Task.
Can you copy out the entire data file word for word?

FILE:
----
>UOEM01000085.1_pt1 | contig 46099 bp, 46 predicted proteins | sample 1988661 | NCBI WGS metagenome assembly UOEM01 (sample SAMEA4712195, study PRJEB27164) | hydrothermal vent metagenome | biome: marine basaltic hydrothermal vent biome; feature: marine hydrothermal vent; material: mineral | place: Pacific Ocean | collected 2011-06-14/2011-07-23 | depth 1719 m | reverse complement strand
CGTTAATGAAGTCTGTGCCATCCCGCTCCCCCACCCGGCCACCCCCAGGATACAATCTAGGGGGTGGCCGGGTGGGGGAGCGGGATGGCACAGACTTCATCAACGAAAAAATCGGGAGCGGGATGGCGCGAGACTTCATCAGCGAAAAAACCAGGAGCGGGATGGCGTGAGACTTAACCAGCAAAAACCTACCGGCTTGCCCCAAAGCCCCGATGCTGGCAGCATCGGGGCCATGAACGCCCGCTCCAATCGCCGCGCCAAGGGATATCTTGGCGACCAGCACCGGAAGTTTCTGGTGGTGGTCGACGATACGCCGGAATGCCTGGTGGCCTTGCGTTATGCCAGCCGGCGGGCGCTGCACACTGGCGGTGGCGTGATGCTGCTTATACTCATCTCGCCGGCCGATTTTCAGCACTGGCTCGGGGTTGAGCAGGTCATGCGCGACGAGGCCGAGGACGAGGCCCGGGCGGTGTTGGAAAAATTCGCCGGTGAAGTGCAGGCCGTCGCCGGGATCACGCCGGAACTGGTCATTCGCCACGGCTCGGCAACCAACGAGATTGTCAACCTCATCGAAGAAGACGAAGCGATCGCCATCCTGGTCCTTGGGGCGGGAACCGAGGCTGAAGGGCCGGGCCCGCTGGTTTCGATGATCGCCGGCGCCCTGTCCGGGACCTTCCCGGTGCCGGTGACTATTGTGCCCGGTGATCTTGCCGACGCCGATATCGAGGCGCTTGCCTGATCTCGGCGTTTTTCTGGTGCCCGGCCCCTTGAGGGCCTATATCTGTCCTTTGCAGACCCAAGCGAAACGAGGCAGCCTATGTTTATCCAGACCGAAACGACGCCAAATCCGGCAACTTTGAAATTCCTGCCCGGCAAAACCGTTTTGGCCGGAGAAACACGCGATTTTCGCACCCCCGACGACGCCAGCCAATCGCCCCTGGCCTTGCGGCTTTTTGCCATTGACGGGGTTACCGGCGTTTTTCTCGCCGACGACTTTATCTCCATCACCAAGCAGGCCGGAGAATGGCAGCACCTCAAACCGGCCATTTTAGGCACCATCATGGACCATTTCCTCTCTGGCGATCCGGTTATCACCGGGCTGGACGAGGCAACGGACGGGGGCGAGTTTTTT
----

>UOEM01000085.1_pt1 | contig 46099 bp, 46 predicted proteins | sample 1988661 | NCBI WGS metagenome assembly UOEM01 (sample SAMEA4712195, study PRJEB27164) | hydrothermal vent metagenome | biome: marine basaltic hydrothermal vent biome; feature: marine hydrothermal vent; material: mineral | place: Pacific Ocean | collected 2011-06-14/2011-07-23 | depth 1719 m | reverse complement strand
CGTTAATGAAGTCTGTGCCATCCCGCTCCCCCACCCGGCCACCCCCAGGATACAATCTAGGGGGTGGCCGGGTGGGGGAGCGGGATGGCACAGACTTCATCAACGAAAAAATCGGGAGCGGGATGGCGCGAGACTTCATCAGCGAAAAAACCAGGAGCGGGATGGCGTGAGACTTAACCAGCAAAAACCTACCGGCTTGCCCCAAAGCCCCGATGCTGGCAGCATCGGGGCCATGAACGCCCGCTCCAATCGCCGCGCCAAGGGATATCTTGGCGACCAGCACCGGAAGTTTCTGGTGGTGGTCGACGATACGCCGGAATGCCTGGTGGCCTTGCGTTATGCCAGCCGGCGGGCGCTGCACACTGGCGGTGGCGTGATGCTGCTTATACTCATCTCGCCGGCCGATTTTCAGCACTGGCTCGGGGTTGAGCAGGTCATGCGCGACGAGGCCGAGGACGAGGCCCGGGCGGTGTTGGAAAAATTCGCCGGTGAAGTGCAGGCCGTCGCCGGGATCACGCCGGAACTGGTCATTCGCCACGGCTCGGCAACCAACGAGATTGTCAACCTCATCGAAGAAGACGAAGCGATCGCCATCCTGGTCCTTGGGGCGGGAACCGAGGCTGAAGGGCCGGGCCCGCTGGTTTCGATGATCGCCGGCGCCCTGTCCGGGACCTTCCCGGTGCCGGTGACTATTGTGCCCGGTGATCTTGCCGACGCCGATATCGAGGCGCTTGCCTGATCTCGGCGTTTTTCTGGTGCCCGGCCCCTTGAGGGCCTATATCTGTCCTTTGCAGACCCAAGCGAAACGAGGCAGCCTATGTTTATCCAGACCGAAACGACGCCAAATCCGGCAACTTTGAAATTCCTGCCCGGCAAAACCGTTTTGGCCGGAGAAACACGCGATTTTCGCACCCCCGACGACGCCAGCCAATCGCCCCTGGCCTTGCGGCTTTTTGCCATTGACGGGGTTACCGGCGTTTTTCTCGCCGACGACTTTATCTCCATCACCAAGCAGGCCGGAGAATGGCAGCACCTCAAACCGGCCATTTTAGGCACCATCATGGACCATTTCCTCTCTGGCGATCCGGTTATCACCGGGCTGGACGAGGCAACGGACGGGGGCGAGTTTTTT